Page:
• Headress: The Sikh turban (dastar) is a crown of commitment and dedication to service all humanity. It is an article of faith that represents honor, self-respect, courage, spirituality, and piety. Observant Sikhs also wear the turban partly to cover their long, uncut hair (kesh). The turban is mostly identified with the Sikh males, although some Sikh women also wear turban. The Sikh faith regards gender equality as an important part of its teachings.
• Articles of Faith: The five articles of faith (Panji Kakar) are required to be worn by baptized Sikhs at all times. They are commonly called the “Five Ks,” and are not just symbols, but articles of faith that collectively form the external identity and the devotee’s commitment to the Sikh “way of life” (rehni ). The Five Ks include Kesh (uncut hair), Kangha (hair comb) Kara (steel bracelet), Kachera (cotton undergarments), and Kirpan (a strapped curved dagger/small sword). Shelter operators and security should be familiar with these articles, especially the Kirpan and recognize that it is required article of faith. Some Sikhs only wear a small replica Kirpan. Although not recommended, local authorities may require that all Kirpan be checked while in a shelter or secure area.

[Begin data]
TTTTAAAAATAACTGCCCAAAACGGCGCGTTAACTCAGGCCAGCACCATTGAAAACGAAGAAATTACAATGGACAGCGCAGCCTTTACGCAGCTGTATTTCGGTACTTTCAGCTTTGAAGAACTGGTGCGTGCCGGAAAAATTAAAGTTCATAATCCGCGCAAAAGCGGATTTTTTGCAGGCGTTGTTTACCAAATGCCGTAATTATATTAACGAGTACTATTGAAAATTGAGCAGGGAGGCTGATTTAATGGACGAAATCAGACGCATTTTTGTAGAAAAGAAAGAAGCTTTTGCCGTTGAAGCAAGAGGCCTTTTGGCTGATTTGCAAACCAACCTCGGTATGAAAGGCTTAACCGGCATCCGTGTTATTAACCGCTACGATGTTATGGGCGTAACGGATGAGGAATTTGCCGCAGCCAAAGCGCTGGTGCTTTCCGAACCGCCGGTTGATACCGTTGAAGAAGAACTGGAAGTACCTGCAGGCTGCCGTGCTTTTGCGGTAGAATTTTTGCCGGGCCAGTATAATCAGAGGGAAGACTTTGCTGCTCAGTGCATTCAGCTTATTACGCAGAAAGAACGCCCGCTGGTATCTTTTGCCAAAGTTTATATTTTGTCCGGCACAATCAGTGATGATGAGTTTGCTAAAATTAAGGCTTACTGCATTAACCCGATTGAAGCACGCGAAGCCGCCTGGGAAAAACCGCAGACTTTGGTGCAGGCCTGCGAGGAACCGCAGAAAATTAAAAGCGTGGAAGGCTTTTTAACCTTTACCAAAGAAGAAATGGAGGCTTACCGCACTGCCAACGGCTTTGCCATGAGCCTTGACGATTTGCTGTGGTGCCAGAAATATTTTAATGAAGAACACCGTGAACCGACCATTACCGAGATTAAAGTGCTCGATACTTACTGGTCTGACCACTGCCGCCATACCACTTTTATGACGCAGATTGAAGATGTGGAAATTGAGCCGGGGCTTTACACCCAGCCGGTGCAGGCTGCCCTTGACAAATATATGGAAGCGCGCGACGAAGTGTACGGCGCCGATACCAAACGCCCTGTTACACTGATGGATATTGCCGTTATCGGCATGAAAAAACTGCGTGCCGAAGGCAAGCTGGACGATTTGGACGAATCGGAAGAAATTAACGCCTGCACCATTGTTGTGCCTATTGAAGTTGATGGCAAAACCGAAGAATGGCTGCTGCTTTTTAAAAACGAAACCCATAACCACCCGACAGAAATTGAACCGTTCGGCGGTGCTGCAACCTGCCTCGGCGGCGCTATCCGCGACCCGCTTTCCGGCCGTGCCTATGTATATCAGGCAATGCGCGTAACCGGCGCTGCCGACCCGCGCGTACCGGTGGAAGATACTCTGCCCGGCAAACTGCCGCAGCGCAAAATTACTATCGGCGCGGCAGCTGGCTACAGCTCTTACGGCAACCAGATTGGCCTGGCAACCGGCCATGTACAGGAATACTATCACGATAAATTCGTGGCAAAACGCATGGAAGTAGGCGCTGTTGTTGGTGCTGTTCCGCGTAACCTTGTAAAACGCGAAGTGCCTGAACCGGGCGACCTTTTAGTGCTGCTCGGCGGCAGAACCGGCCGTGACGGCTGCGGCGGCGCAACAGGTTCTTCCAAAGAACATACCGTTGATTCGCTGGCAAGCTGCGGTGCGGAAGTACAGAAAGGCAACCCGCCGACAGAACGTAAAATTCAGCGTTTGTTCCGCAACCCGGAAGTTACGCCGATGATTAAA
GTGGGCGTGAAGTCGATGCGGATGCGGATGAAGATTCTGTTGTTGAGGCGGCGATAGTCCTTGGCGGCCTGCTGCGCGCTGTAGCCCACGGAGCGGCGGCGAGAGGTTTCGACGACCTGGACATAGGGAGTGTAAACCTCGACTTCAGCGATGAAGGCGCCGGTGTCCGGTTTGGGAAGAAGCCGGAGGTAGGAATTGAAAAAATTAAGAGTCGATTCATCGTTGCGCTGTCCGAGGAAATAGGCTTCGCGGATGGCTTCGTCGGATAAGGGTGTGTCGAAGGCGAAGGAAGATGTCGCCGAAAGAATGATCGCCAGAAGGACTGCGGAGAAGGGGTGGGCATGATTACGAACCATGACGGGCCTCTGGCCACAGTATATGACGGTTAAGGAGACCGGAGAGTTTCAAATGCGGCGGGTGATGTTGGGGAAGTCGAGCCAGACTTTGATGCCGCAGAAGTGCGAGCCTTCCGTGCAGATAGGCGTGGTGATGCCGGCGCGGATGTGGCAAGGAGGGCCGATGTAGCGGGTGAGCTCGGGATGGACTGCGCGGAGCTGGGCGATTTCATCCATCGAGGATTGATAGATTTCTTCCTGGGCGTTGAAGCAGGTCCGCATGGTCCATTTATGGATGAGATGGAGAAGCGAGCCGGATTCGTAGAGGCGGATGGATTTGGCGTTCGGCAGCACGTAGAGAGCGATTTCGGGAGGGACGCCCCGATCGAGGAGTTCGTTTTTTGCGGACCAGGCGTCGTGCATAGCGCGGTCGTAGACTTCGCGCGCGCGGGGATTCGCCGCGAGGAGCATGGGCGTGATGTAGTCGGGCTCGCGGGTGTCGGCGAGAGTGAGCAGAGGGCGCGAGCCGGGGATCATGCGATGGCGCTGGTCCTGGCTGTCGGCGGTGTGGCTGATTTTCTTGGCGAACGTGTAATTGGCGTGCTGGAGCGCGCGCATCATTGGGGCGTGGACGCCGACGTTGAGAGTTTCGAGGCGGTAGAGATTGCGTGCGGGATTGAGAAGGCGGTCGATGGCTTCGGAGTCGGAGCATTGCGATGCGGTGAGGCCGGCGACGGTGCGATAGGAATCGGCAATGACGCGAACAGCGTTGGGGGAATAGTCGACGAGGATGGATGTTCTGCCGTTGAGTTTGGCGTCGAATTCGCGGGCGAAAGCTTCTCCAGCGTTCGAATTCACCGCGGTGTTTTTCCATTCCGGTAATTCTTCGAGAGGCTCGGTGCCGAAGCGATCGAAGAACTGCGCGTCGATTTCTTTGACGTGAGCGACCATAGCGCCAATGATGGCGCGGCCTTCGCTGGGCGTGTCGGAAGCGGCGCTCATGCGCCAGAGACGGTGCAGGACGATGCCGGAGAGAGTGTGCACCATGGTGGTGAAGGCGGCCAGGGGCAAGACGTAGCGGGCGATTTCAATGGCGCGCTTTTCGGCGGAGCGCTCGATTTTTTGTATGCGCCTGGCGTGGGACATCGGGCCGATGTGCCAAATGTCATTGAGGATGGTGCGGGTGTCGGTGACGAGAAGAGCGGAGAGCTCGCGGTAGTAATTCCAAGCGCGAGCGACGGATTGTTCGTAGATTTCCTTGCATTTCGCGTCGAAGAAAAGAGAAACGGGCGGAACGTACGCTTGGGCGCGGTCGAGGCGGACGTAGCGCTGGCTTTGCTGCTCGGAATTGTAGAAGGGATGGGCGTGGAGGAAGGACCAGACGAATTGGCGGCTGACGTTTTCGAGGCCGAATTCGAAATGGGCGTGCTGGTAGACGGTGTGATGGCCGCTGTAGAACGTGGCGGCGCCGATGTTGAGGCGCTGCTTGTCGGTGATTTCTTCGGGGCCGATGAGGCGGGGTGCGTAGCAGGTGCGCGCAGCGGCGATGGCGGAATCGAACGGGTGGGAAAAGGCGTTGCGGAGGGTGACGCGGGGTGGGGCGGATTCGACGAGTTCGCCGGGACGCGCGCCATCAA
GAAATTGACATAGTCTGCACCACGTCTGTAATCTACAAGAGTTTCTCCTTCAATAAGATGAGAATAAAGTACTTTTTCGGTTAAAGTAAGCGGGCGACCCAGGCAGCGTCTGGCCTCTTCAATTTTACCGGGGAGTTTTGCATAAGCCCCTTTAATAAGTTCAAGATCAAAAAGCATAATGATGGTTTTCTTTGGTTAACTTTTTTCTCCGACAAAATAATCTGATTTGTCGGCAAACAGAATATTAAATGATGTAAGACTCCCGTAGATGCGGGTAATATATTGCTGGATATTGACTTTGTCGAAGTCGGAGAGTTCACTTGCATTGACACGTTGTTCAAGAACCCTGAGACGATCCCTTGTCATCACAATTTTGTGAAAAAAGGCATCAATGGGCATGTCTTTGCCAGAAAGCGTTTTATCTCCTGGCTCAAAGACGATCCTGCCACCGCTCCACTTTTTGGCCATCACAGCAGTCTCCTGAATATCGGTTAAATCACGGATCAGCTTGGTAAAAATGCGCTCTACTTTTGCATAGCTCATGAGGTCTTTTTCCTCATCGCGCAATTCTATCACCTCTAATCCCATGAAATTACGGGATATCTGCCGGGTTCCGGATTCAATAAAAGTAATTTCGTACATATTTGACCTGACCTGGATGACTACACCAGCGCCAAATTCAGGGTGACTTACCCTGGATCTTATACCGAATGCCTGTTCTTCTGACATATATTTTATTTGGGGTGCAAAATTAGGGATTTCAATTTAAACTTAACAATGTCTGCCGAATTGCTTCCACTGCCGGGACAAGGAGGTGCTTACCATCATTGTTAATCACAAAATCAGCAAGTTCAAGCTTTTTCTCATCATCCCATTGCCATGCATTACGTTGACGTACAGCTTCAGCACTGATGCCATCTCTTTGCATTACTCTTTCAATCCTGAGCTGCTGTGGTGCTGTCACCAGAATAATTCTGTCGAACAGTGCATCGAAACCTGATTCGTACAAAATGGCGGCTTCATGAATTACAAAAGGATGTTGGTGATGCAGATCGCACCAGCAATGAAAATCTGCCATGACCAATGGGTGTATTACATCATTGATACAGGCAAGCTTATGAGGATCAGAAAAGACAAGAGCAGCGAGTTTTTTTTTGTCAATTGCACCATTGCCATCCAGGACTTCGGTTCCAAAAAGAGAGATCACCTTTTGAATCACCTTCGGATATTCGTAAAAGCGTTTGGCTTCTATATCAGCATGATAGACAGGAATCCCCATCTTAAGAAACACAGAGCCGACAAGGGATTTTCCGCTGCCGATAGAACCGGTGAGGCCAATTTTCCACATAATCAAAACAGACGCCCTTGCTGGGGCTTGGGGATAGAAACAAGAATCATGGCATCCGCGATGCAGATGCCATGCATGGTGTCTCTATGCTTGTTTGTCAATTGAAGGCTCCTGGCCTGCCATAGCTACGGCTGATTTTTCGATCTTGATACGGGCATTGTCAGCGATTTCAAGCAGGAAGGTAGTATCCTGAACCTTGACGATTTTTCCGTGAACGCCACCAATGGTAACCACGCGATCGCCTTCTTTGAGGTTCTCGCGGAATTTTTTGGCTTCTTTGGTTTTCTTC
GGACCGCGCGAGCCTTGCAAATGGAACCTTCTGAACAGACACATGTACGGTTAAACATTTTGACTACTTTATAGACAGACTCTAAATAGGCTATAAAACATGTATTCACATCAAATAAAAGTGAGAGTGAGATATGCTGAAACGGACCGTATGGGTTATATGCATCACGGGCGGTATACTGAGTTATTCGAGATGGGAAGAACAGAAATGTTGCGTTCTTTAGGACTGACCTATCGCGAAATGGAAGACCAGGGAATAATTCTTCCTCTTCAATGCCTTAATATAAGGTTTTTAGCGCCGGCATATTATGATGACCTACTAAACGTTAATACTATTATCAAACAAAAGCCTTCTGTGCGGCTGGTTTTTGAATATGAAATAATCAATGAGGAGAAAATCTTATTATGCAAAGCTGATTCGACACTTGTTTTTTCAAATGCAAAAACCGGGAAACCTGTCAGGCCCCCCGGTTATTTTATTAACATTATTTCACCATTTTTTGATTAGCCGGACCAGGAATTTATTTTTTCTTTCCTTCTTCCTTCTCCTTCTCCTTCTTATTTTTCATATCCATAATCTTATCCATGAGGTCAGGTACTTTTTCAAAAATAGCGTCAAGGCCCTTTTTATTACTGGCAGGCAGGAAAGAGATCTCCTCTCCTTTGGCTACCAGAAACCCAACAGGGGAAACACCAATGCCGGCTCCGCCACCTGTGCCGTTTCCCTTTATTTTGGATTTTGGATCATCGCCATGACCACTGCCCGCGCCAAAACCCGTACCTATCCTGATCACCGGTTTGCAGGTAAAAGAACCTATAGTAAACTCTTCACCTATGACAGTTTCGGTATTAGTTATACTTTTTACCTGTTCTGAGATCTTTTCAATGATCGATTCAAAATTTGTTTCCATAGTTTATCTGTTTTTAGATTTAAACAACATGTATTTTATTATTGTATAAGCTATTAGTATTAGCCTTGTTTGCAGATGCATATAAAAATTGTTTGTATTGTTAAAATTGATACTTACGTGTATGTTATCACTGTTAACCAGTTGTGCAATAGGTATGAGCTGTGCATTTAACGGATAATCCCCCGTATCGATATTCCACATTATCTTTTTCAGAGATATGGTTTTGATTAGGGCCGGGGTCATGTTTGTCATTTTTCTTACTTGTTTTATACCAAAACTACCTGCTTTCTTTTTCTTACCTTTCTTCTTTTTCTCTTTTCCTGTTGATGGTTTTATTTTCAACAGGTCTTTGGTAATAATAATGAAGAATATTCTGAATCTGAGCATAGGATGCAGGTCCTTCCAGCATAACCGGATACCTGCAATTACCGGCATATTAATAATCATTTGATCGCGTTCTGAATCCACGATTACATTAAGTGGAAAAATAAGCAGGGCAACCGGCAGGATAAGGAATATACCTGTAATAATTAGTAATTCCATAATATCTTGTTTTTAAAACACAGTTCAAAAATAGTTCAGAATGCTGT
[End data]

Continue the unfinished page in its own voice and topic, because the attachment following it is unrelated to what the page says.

• Sikhism, the world’s fifth largest religion, has an estimated 25 million adherents. Approximately 500,000 Sikhs live in the U.S. and worship at over 250 gurdwaras (temples). Sikhs do not have clergy. Founded just over 500 years ago, Sikhism preaches a message of devotion and remembrance of God at all times, truthful living, equality of humankind, social justice and denounces superstitions and blind rituals. Sikhism is based on the teachings of its ten Gurus enshrined in the Guru Granth Sahib (Sikh holy book). Sikhs are the disciples of God who follow the Guru’s writings and teachings. The word “Sikh” means “disciple” in the Punjabi language. The religion is called Sikhism. (Sikh is also an adjective; adherents are called Sikhs, pronounced “sic” or “seek.”).